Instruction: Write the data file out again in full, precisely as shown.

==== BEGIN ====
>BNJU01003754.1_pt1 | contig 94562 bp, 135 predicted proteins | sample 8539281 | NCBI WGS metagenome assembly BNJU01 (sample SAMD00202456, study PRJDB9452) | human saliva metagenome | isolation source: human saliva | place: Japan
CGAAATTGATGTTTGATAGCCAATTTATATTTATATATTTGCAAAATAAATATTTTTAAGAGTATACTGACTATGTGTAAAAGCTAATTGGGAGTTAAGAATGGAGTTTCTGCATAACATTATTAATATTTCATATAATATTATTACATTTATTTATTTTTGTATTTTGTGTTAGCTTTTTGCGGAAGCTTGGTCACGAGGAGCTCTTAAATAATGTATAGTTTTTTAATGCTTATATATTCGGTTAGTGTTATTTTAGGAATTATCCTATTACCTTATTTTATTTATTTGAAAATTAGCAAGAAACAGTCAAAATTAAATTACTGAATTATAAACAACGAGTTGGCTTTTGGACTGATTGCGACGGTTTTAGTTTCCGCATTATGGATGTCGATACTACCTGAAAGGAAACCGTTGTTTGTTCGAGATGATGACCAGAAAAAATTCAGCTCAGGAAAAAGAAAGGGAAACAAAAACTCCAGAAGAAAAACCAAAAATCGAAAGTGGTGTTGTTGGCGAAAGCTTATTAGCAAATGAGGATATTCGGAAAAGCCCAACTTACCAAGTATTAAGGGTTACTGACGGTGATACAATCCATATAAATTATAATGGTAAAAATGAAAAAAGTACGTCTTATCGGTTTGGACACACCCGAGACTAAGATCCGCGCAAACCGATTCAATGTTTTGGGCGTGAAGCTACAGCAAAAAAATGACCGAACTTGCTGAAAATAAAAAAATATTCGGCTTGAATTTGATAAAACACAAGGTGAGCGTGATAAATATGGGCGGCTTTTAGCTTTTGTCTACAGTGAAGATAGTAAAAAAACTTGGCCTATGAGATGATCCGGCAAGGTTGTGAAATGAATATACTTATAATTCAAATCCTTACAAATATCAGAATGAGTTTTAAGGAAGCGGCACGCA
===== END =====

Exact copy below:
>BNJU01003754.1_pt1 | contig 94562 bp, 135 predicted proteins | sample 8539281 | NCBI WGS metagenome assembly BNJU01 (sample SAMD00202456, study PRJDB9452) | human saliva metagenome | isolation source: human saliva | place: Japan
CGAAATTGATGTTTGATAGCCAATTTATATTTATATATTTGCAAAATAAATATTTTTAAGAGTATACTGACTATGTGTAAAAGCTAATTGGGAGTTAAGAATGGAGTTTCTGCATAACATTATTAATATTTCATATAATATTATTACATTTATTTATTTTTGTATTTTGTGTTAGCTTTTTGCGGAAGCTTGGTCACGAGGAGCTCTTAAATAATGTATAGTTTTTTAATGCTTATATATTCGGTTAGTGTTATTTTAGGAATTATCCTATTACCTTATTTTATTTATTTGAAAATTAGCAAGAAACAGTCAAAATTAAATTACTGAATTATAAACAACGAGTTGGCTTTTGGACTGATTGCGACGGTTTTAGTTTCCGCATTATGGATGTCGATACTACCTGAAAGGAAACCGTTGTTTGTTCGAGATGATGACCAGAAAAAATTCAGCTCAGGAAAAAGAAAGGGAAACAAAAACTCCAGAAGAAAAACCAAAAATCGAAAGTGGTGTTGTTGGCGAAAGCTTATTAGCAAATGAGGATATTCGGAAAAGCCCAACTTACCAAGTATTAAGGGTTACTGACGGTGATACAATCCATATAAATTATAATGGTAAAAATGAAAAAAGTACGTCTTATCGGTTTGGACACACCCGAGACTAAGATCCGCGCAAACCGATTCAATGTTTTGGGCGTGAAGCTACAGCAAAAAAATGACCGAACTTGCTGAAAATAAAAAAATATTCGGCTTGAATTTGATAAAACACAAGGTGAGCGTGATAAATATGGGCGGCTTTTAGCTTTTGTCTACAGTGAAGATAGTAAAAAAACTTGGCCTATGAGATGATCCGGCAAGGTTGTGAAATGAATATACTTATAATTCAAATCCTTACAAATATCAGAATGAGTTTTAAGGAAGCGGCACGCA